Reviewed by The Sleep Medicine Center at The Cleveland Clinic.
We found this very interesting and I’m sure you will too.
We’ve done extensive work in nanotechnology, which is evident in our new line of gorgeous linen’s, but this is beyond us……and, WE LIKE!! Who knows, maybe we can produce that brain wave monitoring pillow sometime soon!
ScienceDaily (Mar. 9, 2010) — Consider this T-shirt: It can monitor your heart rate and breathing, analyze your sweat and even cool you off on a hot summer’s day. What about a pillow that monitors your brain waves, or a solar-powered dress that can charge your MP3 player? This is not science fiction — this is cotton in 2010.
Now, the laboratory of Juan Hinestroza, assistant professor of Fiber Science and Apparel Design, has developed cotton threads that can conduct electric current as well as a metal wire can, yet remain light and comfortable enough to give a whole new meaning to multi-use garments. This technology works so well that simple knots in such specially treated thread can complete a circuit — and solar-powered dress with this technology literally woven into its fabric will be featured at the annual Cornell Design League Fashion Show on Saturday, March 13 at Cornell University’s Barton Hall.
Using multidisciplinary nanotechnology developed at Cornell in collaboration with the universities at Bologna and Cagliari, Italy, Hinestroza and his colleagues developed a technique to permanently coat cotton fibers with electrically conductive nanoparticles. “We can definitively have sections of a traditional cotton fabric becoming conductive, hence a great myriad of applications can be achieved,” Hinestroza said.
“The technology developed by us and our collaborators allows cotton to remain flexible, light and comfortable while being electronically conductive,” Hinestroza said. “Previous technologies have achieved conductivity but the resulting fiber becomes rigid and heavy. Our new techniques make our yarns friendly to further processing such as weaving, sewing and knitting.”
This technology is beyond the theory stage. Hinestroza’s student, Abbey Liebman, was inspired by the technology enough to design a dress that actually uses flexible solar cells to power small electronics from a USB charger located in the waist. The charger can power a smartphone or an MP3 player.
“Instead of conventional wires, we are using our conductive cotton to transmit the electricity — so our conductive yarns become part of the dress,” Hinestroza said. “Cotton used to be called the ‘fabric of our lives’ but based on these results, we can now call it ‘The fabric of our lights.’”
For more information about the Cornell Design League annual fashion show, visit: http://www.rso.cornell.edu/CDesignL/shows.php
Nothing starts your day off better than getting a good night's sleep. And sleeping with the right pillow can help.
"Pillows can not only impact the quality of our sleep, but also how healthfully we rest and recharge," says sleep expert Michael Breus, PhD, a clinical psychologist and author of Beauty Sleep: Look Younger, Lose Weight, and Feel Great Through Better Sleep.
But the wrong pillow may worsen headaches, neck pain, shoulder and arm numbness, discomfort, sneezing, and wheezing, notes orthopaedic surgeon Andrew Hecht, MD.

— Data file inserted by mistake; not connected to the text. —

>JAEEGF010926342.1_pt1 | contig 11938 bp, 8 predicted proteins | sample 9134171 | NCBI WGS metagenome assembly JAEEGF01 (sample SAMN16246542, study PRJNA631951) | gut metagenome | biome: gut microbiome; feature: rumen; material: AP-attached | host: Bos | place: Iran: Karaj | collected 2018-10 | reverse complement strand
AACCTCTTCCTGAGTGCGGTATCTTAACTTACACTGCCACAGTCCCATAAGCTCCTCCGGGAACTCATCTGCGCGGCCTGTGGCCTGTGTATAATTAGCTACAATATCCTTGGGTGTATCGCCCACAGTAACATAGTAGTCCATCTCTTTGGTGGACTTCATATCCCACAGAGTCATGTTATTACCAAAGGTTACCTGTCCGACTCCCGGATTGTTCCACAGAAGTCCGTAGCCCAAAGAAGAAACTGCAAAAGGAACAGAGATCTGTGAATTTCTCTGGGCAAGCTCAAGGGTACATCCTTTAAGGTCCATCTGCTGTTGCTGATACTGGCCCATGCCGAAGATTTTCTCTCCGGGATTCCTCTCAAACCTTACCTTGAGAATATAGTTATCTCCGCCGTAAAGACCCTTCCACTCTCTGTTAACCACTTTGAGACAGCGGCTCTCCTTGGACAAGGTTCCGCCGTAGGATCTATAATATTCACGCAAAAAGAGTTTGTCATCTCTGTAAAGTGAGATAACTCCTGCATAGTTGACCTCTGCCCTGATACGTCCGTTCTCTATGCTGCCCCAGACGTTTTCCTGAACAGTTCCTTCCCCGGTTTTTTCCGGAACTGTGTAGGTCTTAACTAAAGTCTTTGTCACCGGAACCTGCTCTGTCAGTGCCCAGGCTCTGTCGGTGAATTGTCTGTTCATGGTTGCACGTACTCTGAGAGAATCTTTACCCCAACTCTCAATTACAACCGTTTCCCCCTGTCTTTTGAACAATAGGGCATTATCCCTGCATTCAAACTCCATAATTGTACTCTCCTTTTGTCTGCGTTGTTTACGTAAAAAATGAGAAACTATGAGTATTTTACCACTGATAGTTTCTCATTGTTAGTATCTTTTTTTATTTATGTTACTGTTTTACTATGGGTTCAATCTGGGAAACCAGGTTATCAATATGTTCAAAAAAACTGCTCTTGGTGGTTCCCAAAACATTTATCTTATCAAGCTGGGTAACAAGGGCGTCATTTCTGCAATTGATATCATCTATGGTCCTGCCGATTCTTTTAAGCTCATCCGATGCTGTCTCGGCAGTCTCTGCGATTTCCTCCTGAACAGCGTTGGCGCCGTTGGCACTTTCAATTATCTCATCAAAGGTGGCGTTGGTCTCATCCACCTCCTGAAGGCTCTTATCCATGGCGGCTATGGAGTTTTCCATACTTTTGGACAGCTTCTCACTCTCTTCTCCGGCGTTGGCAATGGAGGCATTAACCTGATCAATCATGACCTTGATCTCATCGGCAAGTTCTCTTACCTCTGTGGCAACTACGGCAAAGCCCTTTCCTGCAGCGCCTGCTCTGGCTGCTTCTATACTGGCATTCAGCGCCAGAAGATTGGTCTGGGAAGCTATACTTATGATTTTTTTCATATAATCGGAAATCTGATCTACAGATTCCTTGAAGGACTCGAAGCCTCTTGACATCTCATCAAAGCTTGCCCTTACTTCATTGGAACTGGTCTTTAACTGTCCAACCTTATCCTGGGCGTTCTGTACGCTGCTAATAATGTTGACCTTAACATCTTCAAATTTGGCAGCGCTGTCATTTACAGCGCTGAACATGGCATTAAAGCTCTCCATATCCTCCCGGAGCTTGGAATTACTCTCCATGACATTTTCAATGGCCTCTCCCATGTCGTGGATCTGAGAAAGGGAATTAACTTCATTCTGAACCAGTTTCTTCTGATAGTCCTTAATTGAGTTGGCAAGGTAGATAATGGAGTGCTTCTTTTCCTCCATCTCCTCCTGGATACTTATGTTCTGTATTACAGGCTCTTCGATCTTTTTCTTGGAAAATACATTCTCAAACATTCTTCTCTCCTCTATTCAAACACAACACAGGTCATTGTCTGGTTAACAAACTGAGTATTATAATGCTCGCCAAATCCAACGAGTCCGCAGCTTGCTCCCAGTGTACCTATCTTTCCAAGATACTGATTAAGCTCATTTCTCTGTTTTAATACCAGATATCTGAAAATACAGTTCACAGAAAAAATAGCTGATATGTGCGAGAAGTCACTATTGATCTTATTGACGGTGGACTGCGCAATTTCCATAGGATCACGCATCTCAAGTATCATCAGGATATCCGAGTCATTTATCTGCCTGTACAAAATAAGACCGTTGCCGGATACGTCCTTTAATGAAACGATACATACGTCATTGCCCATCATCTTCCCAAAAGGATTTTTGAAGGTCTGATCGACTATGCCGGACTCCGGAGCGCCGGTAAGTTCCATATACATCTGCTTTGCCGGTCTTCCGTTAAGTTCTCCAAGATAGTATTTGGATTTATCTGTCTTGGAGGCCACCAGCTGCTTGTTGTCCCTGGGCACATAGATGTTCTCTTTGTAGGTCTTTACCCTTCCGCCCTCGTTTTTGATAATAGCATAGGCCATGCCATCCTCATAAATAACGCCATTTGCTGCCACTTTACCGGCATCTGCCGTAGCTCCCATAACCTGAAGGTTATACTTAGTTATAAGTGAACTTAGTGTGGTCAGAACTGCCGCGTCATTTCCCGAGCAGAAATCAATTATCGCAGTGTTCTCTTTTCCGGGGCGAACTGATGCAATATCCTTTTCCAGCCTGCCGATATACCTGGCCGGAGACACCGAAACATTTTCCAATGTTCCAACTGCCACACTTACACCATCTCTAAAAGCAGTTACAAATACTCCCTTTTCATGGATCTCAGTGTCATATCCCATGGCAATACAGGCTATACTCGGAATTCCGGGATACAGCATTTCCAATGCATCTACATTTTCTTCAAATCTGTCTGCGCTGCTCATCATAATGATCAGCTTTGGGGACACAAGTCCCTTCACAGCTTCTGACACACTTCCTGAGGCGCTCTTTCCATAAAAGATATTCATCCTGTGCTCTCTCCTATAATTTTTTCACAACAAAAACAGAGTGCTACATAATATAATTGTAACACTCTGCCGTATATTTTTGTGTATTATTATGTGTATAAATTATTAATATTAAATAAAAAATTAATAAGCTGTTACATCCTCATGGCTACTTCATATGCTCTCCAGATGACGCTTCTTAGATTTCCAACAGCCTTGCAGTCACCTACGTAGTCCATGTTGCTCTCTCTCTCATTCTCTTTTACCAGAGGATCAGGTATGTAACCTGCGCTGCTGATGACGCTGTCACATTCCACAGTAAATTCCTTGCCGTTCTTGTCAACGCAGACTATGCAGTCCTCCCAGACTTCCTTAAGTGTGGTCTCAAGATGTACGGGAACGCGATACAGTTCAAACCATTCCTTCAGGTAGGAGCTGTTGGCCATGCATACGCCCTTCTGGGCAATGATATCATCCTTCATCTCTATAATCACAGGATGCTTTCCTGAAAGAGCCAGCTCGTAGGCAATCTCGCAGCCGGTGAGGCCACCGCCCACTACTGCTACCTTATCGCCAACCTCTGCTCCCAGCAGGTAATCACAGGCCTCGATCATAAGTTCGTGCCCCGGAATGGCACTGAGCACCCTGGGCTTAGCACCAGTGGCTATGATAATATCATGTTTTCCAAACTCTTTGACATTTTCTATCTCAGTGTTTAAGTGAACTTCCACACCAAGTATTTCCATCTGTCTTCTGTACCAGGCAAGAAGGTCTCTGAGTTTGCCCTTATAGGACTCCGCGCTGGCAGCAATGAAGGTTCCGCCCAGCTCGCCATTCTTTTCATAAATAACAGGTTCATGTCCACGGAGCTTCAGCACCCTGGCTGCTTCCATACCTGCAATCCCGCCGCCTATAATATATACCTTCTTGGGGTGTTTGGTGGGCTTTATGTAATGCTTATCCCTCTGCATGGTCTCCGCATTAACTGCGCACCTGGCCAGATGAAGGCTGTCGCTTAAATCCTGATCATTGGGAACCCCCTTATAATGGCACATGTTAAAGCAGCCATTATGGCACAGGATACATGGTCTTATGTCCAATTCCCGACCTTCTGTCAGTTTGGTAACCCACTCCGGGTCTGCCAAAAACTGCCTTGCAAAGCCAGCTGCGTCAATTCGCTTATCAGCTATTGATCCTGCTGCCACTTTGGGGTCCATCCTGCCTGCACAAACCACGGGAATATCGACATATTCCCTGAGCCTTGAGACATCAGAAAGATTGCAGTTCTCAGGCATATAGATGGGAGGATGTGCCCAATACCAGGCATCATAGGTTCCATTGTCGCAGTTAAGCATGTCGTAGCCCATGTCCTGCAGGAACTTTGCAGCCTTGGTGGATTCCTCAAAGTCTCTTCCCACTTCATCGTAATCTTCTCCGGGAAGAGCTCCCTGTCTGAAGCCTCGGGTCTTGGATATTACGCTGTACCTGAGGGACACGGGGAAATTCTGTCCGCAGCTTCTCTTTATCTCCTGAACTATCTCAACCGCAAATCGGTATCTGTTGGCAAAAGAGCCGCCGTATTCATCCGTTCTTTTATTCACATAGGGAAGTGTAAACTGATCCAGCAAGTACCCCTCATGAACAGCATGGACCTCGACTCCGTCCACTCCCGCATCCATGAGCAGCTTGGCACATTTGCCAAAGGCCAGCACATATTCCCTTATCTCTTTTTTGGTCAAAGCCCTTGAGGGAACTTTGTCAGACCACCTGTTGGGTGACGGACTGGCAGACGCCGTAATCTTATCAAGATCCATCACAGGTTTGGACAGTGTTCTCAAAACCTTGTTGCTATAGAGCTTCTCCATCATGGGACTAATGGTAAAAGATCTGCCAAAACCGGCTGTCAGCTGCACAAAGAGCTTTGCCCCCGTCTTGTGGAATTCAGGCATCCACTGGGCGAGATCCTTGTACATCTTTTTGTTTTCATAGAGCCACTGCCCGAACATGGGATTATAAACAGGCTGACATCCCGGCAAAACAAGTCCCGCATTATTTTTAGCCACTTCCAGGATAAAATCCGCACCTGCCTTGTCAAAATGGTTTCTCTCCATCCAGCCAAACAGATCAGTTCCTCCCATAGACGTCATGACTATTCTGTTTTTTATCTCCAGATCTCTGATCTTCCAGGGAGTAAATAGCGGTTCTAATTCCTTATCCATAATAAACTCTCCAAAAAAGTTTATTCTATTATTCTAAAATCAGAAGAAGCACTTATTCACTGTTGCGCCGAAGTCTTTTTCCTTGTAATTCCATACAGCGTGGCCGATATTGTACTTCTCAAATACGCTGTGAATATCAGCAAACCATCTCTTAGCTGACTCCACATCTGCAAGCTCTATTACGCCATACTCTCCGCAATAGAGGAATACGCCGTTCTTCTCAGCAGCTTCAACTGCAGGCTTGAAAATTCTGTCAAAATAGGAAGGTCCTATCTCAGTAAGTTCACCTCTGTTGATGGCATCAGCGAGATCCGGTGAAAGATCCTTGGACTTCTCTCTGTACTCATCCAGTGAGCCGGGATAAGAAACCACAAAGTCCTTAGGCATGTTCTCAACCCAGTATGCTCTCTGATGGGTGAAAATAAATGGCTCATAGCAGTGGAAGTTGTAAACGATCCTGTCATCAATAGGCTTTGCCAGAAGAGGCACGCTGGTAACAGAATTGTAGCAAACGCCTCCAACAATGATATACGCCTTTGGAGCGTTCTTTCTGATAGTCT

"A bad pillow won't be the cause of any of these problems, but using the incorrect pillow can certainly exacerbate many of the underlying problems linked to these symptoms, and it certainly can keep you from getting a good night's rest," says Hecht, the co-chief of spine surgery at Mt. Sinai Medical Center in New York.
And if your pillow is past its prime, it may contain skin cells, mold, mildew, fungus, and dust mites, which make up more than half of an older pillow's weight, Breus notes.
Is it time to buy a new pillow? Experts say the general rule is to buy a pillow every 12 to 18 months. After two years, it's definitely got to go.
Pillow Shopping: Consider Your Sleeping Style
Before you buy a new pillow, think about your sleep position.
"The goal of using a pillow is to help keep your head in what is called a 'neutral alignment,' meaning your head is sitting squarely on your shoulders without bending back too far or reaching too far forward," says Kammi Bernard, PT, a physical therapist at the Baylor Health Care System in Dallas.
Some expert advice:
- If you sleep on your back: "Back sleepers need thinner pillows, so their head is not thrown too far forward," Bernard says. Also look for a pillow with extra loft in the bottom third of the pillow to cradle your neck.
- If you sleep on your side: Side sleepers need a firmer pillow to fill in the distance between the ear and outside shoulder.
- If you're a stomach sleeper: Look for a very thin, almost flat pillow. You may not even need a pillow for your head, but consider tucking one under your stomach to avoid lower back pain, Breus suggests.
Pillow Stuffing Options
There is no shortage of fillings you can find stuffed in a pillow these days. The most common ones are down-feather combinations, foam, or polyester fiberfill. Memory foam and latex pillows have become quite popular in recent years, particularly among people looking for additional neck support.
What's right for you? That may depend on how you're feeling on a given day, says Breus, who recommends that most people have more than one type of pillow to choose from. A pillow wardrobe, in other words.
"Pillows serve multiple purposes," Breus says. For instance, you may want a pillow to support your neck if your neck is bothering you one day. But once your neck feels fine again, that same supportive pillow may not be the most comfortable for you, Breus notes.